Elderly suicides in Singapore hit all-time high
Concerns raised as 129 people aged 60 and above took their lives - more than a third of all suicides last year
The number of elderly suicides in Singapore has hit a record high, despite the total number of suicides dropping to its lowest since 2012.
According to suicide prevention agency Samaritans of Singapore (SOS), 129 people aged 60 and above took their lives last year, making up 35.7 per cent of the 361 suicides in total.
The figure is the highest recorded for this age group since tracking of suicide numbers began in 1991. It becomes more stark if one considers that last year's 361 suicides was 15.8 per cent lower than 2016's 429 and that suicide numbers for all other age groups had fallen. (See table above.)
SOS executive director Christine Wong said: "It is worrying that many of the elderly are turning to suicide as the only choice to end their pain and struggles, when they should be enjoying the lustre of their golden years.
"With the elderly population in Singapore increasing steadily, suicides in this population may be expected to continue rising."
Also worrying is the number of calls made by seniors to the SOS 24-hour hotline showing a drop of 18 per cent to 5,652 last year from 6,904 in 2016.
Ms Wong said: "These figures are a cause for concern, especially when the number of elderly suicides is at a record high.
"We need to find out the barriers that prevent them from getting through to SOS, and if they know where and what are the other available help resources."
Common struggles cited by elderly callers to SOS include loneliness, physical challenges as well as deteriorating mental health.
Madam Hamidah Mohd, 69, said that suicide is often discussed by those around her age.
She told The New Paper: "I had a neighbour who said her life had no meaning because her children refused to visit her.
"She told me she did not have anyone left and saw little point in living when she did not even have enough money for food."
The retiree, who lives in a rental flat, said she has had similar thoughts and tries to focus on other things to keep such thoughts at bay.
"The elderly cannot be left alone, so I adopted a cat to keep myself occupied. When my mind starts to wander to such things, I do things to stop myself from thinking about them."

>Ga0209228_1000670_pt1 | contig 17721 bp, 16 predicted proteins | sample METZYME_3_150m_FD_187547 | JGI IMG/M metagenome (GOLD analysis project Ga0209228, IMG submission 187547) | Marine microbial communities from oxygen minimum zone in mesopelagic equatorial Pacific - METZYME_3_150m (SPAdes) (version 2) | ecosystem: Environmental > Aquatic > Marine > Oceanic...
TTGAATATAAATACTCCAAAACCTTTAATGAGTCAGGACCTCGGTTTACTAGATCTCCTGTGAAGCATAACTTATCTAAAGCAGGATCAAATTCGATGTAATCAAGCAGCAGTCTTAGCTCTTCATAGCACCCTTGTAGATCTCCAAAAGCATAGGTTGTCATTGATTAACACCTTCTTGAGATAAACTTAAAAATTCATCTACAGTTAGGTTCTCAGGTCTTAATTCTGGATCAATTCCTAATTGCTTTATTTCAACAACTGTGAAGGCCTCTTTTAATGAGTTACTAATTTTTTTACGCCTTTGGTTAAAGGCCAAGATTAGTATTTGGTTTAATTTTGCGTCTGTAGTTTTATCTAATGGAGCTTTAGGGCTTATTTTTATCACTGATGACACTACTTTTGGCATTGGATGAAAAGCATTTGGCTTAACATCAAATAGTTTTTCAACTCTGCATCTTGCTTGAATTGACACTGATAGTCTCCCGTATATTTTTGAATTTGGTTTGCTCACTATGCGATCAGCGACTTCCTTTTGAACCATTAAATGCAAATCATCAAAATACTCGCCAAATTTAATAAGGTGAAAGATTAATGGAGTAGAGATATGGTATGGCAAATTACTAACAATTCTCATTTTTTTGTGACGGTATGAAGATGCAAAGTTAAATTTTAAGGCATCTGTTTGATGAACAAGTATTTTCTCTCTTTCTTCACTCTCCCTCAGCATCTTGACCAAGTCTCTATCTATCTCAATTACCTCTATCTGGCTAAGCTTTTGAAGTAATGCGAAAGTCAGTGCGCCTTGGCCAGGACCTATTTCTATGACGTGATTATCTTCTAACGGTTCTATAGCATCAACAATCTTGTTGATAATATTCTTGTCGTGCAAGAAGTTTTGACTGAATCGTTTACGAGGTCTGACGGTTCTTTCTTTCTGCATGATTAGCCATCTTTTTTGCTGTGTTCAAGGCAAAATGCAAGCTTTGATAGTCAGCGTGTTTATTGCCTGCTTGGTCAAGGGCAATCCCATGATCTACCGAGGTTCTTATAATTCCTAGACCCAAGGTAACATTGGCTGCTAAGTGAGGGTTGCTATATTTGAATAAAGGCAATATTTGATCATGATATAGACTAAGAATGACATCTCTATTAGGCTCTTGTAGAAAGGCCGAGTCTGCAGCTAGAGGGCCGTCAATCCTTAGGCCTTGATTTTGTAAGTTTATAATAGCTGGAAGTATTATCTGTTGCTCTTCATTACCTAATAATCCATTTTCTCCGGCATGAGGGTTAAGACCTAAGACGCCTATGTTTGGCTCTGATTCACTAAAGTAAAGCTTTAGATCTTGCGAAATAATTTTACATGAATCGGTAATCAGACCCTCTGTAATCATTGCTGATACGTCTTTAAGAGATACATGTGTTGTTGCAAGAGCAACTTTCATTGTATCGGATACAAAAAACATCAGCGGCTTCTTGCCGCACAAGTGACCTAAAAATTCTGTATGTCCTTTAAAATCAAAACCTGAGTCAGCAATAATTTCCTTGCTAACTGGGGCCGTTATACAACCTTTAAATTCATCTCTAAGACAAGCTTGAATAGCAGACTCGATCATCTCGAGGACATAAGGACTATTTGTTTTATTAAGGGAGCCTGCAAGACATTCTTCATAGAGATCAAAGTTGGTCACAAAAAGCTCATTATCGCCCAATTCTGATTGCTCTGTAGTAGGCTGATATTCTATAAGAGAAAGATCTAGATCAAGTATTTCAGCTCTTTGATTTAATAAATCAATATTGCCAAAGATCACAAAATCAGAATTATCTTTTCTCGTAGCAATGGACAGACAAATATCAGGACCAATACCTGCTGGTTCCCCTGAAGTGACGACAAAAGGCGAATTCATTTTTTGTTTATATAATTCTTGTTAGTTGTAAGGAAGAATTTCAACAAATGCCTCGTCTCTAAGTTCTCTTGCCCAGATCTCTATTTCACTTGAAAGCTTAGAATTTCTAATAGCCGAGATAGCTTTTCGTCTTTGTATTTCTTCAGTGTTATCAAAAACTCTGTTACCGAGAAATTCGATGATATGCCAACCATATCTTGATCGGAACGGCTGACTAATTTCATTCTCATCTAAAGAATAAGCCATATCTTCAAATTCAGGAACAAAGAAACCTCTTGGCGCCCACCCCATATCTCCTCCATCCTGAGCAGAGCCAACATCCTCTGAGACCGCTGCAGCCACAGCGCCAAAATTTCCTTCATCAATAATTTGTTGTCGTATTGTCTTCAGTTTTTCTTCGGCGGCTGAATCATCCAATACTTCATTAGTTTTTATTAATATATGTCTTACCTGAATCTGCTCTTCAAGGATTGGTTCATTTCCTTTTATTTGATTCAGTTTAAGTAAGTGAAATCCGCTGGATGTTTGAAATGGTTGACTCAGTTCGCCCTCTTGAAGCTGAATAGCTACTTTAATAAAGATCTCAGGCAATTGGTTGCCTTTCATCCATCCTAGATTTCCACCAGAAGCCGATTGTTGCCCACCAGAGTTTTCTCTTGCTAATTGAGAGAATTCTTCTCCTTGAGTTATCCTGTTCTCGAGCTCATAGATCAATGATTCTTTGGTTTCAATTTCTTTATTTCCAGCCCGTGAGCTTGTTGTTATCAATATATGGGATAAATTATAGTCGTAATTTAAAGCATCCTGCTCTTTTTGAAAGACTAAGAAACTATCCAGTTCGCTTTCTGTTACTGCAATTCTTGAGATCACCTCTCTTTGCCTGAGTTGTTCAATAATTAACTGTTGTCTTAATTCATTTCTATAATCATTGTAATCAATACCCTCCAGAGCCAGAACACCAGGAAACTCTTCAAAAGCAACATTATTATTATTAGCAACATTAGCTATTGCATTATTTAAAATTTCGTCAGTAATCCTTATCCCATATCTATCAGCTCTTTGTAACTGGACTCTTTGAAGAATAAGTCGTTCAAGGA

Mr Yang Mu Yi, 65, a cobbler, said financial struggles are a problem.
"For many elderly people who lack resources and cannot provide for themselves, it may seem better to go," he said.
Dr Carol Balhetchet, a clinical psychologist and counsellor with 25 years' experience, said the trend of seniors contemplating suicide is not new.
"It has been going on for years. The problem is compounded with more and more elderly people now living on their own," she said.
"Some of them think that suicide is the best way to deal with these struggles without becoming a burden to their family."
She added that the social stigma associated with mental illnesses and pride are some of the barriers preventing seniors from seeking help.
SOS figures show that 3,886 elderly women called its hotline last year, more than double the 1,766 elderly male callers.
Dr Balhetchet said this is because women are more likely to reach out for help while men tend to keep to themselves and try to solve their problems alone.
She added: "The elderly tend to have a lot of pride and some would rather die with their pride intact than seek help.
"We need to take more aggressive steps to offer tangible help to them."
She wondered if enough measures are being taken to reach out to the elderly here.
She said: "Singapore is still a place for the young. But who is there looking out for the old?"
- If you or someone you know is having suicidal thoughts or is in emotional distress, call SOS' 24-hour hotline on 1800-221-4444.